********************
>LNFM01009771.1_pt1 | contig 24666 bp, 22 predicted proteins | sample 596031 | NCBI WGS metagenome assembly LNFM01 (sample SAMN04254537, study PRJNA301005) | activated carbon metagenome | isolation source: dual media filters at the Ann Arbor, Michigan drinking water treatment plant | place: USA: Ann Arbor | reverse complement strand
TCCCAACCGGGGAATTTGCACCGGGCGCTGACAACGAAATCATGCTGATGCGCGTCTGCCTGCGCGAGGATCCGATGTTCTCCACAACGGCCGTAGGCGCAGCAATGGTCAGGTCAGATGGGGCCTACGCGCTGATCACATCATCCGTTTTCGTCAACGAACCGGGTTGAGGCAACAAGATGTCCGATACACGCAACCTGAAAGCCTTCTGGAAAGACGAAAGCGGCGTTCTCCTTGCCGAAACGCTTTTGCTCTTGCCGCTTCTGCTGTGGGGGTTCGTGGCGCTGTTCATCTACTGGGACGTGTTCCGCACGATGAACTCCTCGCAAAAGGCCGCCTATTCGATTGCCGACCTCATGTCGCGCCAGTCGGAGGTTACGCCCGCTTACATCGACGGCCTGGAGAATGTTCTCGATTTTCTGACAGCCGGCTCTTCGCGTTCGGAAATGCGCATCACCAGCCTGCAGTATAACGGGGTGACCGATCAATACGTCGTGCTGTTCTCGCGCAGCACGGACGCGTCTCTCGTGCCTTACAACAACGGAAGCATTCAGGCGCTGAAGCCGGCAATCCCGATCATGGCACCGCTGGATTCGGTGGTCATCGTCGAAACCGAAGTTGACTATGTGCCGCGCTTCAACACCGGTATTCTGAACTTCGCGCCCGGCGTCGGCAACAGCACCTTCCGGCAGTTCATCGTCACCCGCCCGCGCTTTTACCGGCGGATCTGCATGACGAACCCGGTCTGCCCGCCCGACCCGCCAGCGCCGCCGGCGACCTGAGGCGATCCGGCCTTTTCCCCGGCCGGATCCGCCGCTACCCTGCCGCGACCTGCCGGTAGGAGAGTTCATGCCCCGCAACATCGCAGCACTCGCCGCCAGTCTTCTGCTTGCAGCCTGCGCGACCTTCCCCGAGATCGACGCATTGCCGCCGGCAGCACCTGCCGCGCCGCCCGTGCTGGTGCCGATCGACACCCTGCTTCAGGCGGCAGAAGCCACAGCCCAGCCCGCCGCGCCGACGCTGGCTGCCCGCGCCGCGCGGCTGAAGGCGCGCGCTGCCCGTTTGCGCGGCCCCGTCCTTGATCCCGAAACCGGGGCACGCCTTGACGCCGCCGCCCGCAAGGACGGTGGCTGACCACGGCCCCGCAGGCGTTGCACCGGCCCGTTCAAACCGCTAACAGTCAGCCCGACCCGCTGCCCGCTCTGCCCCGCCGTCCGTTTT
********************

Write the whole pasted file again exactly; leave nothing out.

>LNFM01009771.1_pt1 | contig 24666 bp, 22 predicted proteins | sample 596031 | NCBI WGS metagenome assembly LNFM01 (sample SAMN04254537, study PRJNA301005) | activated carbon metagenome | isolation source: dual media filters at the Ann Arbor, Michigan drinking water treatment plant | place: USA: Ann Arbor | reverse complement strand
TCCCAACCGGGGAATTTGCACCGGGCGCTGACAACGAAATCATGCTGATGCGCGTCTGCCTGCGCGAGGATCCGATGTTCTCCACAACGGCCGTAGGCGCAGCAATGGTCAGGTCAGATGGGGCCTACGCGCTGATCACATCATCCGTTTTCGTCAACGAACCGGGTTGAGGCAACAAGATGTCCGATACACGCAACCTGAAAGCCTTCTGGAAAGACGAAAGCGGCGTTCTCCTTGCCGAAACGCTTTTGCTCTTGCCGCTTCTGCTGTGGGGGTTCGTGGCGCTGTTCATCTACTGGGACGTGTTCCGCACGATGAACTCCTCGCAAAAGGCCGCCTATTCGATTGCCGACCTCATGTCGCGCCAGTCGGAGGTTACGCCCGCTTACATCGACGGCCTGGAGAATGTTCTCGATTTTCTGACAGCCGGCTCTTCGCGTTCGGAAATGCGCATCACCAGCCTGCAGTATAACGGGGTGACCGATCAATACGTCGTGCTGTTCTCGCGCAGCACGGACGCGTCTCTCGTGCCTTACAACAACGGAAGCATTCAGGCGCTGAAGCCGGCAATCCCGATCATGGCACCGCTGGATTCGGTGGTCATCGTCGAAACCGAAGTTGACTATGTGCCGCGCTTCAACACCGGTATTCTGAACTTCGCGCCCGGCGTCGGCAACAGCACCTTCCGGCAGTTCATCGTCACCCGCCCGCGCTTTTACCGGCGGATCTGCATGACGAACCCGGTCTGCCCGCCCGACCCGCCAGCGCCGCCGGCGACCTGAGGCGATCCGGCCTTTTCCCCGGCCGGATCCGCCGCTACCCTGCCGCGACCTGCCGGTAGGAGAGTTCATGCCCCGCAACATCGCAGCACTCGCCGCCAGTCTTCTGCTTGCAGCCTGCGCGACCTTCCCCGAGATCGACGCATTGCCGCCGGCAGCACCTGCCGCGCCGCCCGTGCTGGTGCCGATCGACACCCTGCTTCAGGCGGCAGAAGCCACAGCCCAGCCCGCCGCGCCGACGCTGGCTGCCCGCGCCGCGCGGCTGAAGGCGCGCGCTGCCCGTTTGCGCGGCCCCGTCCTTGATCCCGAAACCGGGGCACGCCTTGACGCCGCCGCCCGCAAGGACGGTGGCTGACCACGGCCCCGCAGGCGTTGCACCGGCCCGTTCAAACCGCTAACAGTCAGCCCGACCCGCTGCCCGCTCTGCCCCGCCGTCCGTTTT